Breaking away from traditional gospel

It is Sunday afternoon at the Blantyre Cultural Centre (BCC) where one of the country’s top gospel musicians is hosting a double launch of her CD and DVD.

However, the main actress performs five songs only because of a long list of supporting artists who began performing at 2pm until 5pm. The situation is worsened by the two directors of ceremonies who in essence are playing the role of directors of marketing to sell the CD and DVD during the auctioning. This segment, which is usually tedious, has consumed a whole 30 minutes, irking some patrons.

Making strides: Namadingo

It is the launch of a full CD and DVD of a particular gospel musician where people expect to be treated to a complete set of live performance of her songs.

As if performing a few songs is not enough to turn off the patrons, the artist’s set is dull. The choreography looks like a bridal dance of the 1990s, which employs a one-two and forward-backward step routine.

Music interests of people change over time. Exposure and music technology influence their decisions. For example, some copy other artists’ styles on TV to present them as their own.

But as trends are fast changing, there is a remarkable dimension which two artists, Patience Namadingo and Faith Mussa, have brought in the country’s gospel world. Their individual brands seem to have brought about a significant change from the way shows are organised and careers managed.

For example, Namadingo packed Bingu International Convention Centre (Bicc) and Blantyre’s Comesa Hall in exclusive concerts. Mussa also filled Bicc during the launch of his Mdidi hit.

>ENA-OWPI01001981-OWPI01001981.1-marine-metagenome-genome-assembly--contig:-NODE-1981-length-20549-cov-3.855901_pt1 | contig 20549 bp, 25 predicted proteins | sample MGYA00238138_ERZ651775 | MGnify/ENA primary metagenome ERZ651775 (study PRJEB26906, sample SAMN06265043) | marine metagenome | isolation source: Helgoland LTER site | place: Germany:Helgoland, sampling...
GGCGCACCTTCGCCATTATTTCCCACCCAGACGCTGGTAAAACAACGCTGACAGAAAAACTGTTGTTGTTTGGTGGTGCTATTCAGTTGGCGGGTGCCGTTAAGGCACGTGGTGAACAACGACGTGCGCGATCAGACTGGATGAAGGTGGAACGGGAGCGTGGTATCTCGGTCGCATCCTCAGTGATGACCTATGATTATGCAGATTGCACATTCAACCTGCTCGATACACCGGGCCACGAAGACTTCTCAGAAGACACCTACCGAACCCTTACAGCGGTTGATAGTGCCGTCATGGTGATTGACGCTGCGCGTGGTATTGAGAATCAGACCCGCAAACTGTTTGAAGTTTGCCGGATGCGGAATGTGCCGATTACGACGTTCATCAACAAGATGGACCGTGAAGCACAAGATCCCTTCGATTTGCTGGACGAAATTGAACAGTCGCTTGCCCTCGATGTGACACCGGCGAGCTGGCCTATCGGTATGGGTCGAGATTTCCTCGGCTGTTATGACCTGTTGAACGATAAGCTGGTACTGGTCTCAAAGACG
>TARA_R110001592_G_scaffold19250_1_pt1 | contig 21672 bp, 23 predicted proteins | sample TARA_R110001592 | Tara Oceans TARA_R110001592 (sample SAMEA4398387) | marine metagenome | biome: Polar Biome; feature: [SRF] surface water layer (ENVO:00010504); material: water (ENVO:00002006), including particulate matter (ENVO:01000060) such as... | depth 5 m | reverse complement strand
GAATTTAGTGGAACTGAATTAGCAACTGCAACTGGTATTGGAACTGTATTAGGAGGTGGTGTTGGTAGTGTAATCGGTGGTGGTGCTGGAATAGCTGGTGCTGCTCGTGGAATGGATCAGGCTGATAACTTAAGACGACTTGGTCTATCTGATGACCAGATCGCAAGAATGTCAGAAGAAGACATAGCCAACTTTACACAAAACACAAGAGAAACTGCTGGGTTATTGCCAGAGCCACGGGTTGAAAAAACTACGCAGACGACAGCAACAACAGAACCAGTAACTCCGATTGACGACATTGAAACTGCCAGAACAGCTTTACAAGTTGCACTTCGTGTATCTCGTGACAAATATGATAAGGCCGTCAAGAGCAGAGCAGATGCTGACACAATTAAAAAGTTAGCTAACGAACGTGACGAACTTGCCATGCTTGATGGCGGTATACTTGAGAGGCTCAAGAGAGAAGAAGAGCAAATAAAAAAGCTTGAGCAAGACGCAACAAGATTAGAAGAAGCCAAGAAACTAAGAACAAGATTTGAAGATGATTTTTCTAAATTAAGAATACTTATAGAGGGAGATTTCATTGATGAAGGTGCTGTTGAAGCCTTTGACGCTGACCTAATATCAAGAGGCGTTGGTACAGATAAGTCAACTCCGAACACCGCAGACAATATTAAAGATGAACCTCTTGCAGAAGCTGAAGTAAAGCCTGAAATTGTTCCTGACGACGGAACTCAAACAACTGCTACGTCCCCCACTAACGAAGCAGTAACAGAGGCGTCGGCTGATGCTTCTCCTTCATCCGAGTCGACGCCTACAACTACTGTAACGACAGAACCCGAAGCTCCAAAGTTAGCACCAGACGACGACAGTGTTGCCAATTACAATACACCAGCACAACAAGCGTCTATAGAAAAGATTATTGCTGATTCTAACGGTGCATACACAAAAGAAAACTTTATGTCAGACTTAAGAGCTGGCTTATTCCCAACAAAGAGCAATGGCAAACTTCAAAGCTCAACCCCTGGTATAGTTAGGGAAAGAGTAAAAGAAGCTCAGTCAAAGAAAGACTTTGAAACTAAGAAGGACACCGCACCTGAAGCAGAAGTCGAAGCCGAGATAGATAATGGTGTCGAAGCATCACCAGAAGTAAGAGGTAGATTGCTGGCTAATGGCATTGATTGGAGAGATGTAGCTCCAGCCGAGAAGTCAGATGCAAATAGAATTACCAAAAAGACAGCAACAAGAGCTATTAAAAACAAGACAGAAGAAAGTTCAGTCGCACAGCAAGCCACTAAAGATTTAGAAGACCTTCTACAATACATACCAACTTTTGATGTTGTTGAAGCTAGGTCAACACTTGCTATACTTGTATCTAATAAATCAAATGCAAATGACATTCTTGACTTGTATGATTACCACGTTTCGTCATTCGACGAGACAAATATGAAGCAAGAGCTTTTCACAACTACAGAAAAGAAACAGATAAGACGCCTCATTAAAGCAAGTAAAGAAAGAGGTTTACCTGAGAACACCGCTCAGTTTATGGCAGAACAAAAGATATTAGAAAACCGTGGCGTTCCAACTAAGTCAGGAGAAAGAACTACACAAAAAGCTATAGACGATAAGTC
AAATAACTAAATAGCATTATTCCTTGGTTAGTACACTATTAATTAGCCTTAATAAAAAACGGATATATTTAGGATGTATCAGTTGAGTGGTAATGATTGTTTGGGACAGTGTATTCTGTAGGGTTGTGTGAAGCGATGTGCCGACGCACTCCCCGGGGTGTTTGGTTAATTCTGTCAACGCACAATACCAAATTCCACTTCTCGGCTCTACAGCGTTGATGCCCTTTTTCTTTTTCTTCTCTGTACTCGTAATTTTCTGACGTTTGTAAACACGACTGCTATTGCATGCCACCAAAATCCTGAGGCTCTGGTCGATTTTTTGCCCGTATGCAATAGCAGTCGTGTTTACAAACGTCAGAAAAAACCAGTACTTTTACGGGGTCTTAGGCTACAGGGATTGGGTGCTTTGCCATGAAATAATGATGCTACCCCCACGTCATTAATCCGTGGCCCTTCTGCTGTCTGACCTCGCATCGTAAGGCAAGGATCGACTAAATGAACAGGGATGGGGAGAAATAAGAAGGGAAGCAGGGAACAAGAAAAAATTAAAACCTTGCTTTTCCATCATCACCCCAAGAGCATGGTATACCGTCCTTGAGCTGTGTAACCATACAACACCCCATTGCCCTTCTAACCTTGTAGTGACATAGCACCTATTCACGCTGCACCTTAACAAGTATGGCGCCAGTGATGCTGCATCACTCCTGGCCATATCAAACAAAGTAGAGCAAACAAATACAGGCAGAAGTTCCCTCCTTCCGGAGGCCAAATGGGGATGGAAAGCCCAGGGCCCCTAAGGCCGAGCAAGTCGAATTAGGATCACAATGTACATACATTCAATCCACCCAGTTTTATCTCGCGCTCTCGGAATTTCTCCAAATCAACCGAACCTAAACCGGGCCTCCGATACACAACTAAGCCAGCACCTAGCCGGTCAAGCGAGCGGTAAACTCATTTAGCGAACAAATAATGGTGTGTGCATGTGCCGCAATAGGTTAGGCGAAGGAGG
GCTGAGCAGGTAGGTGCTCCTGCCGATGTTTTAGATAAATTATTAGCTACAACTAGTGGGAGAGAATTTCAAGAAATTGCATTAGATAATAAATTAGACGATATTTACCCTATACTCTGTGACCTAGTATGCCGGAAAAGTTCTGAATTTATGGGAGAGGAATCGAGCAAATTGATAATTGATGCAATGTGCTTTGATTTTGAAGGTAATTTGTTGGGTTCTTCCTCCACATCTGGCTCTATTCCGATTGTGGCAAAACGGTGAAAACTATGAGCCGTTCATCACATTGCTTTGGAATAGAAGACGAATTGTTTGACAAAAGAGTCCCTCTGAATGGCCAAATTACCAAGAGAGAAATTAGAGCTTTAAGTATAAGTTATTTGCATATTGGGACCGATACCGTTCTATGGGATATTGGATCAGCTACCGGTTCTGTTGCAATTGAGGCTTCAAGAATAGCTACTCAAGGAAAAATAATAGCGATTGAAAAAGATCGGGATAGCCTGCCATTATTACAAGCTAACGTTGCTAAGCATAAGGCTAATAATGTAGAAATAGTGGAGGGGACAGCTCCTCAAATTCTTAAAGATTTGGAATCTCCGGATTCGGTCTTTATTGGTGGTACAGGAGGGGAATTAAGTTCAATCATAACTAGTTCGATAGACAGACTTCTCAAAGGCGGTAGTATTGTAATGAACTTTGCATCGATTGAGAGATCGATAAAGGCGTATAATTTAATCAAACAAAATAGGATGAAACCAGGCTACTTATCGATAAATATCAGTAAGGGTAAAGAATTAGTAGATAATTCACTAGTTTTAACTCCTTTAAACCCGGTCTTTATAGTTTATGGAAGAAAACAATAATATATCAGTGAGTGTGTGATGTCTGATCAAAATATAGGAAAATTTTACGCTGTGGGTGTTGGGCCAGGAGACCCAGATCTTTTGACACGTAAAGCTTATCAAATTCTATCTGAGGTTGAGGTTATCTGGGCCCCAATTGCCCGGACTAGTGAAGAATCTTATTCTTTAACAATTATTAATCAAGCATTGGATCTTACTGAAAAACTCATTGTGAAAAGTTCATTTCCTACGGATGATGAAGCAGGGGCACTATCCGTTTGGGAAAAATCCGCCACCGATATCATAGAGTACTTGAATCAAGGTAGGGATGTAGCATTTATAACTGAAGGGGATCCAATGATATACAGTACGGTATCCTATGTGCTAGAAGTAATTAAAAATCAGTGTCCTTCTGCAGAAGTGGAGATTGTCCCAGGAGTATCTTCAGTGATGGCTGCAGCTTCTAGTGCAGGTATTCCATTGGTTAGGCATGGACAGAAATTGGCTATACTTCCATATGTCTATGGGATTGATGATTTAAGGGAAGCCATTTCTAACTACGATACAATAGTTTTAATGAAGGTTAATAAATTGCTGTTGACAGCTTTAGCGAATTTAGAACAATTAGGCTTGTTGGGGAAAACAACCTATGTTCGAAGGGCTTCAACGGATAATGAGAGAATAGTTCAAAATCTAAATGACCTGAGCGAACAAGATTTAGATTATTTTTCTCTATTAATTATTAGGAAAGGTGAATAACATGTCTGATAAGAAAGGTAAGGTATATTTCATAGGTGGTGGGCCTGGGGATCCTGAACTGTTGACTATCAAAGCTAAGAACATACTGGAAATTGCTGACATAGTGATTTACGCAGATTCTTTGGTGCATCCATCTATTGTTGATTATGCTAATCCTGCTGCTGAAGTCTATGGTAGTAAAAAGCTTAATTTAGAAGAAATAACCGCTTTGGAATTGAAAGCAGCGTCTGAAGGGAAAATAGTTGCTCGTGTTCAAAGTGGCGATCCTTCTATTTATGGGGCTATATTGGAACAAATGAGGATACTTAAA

Unlike other musicians who rely on an army of other performers to organise a show, both Mussa and Namadingo have dared the country’s big venues and managed to attract a diverse audience, in the process.

The shows of the two artists are never short of innovation such as use of traditional instruments and other aspects that make them exceptional.

Mussa has made a name for embracing badza, a traditional instrument which is used in mganda performances.  His one-man band brand has also gained ground for his creativity such as guitar skills.

For Namadingo, his live shows are never short of creativity, too. He is fond of intriguing and surprising stunts and freestyles on stage.  During his Blantyre show at Comesa, he used projectors for the audience to follow his action on big screens.

Namadingo’s manager Tonderai Jai Banda said in today’s competitive world of music, building individual brands and sense of marketing have become an integral part of music development.

However, he emphasised the need for investment to achieve this.

“Malawi needs individual music brands who can command audience on their own. This is the way to go because it is hard to measure one’s support or true fans when a show attracts numerous performers. In our case, we started building Patience Namadingo to become where he is now. And we are not yet done with him,” said Tonderai.

He said artists from other countries have become brands of international repute because of what they invested in their career.

“Malawi can invite Busy Signal, R Kelly, Diamond Platnumz or Davido today because they have successfully managed to build and popularise their brands internationally. Malawi needs to go in a similar direction to creating international brands,” said Tonderai ading that good brands are supported by higher levels of creativity and innovation.

He emphasised the importance of effective artist management to creating forceful and marketable individual music brands.

Namadingo said flexibility has earned him a lot in his career.

“I became flexible the moment I realised that I need to change my brand for better. For example, I embraced technology full throttle and took initiative to interact with people who can add value to my life and ideas. These are some of the strategies that helped to build me,” said Namadingo. n

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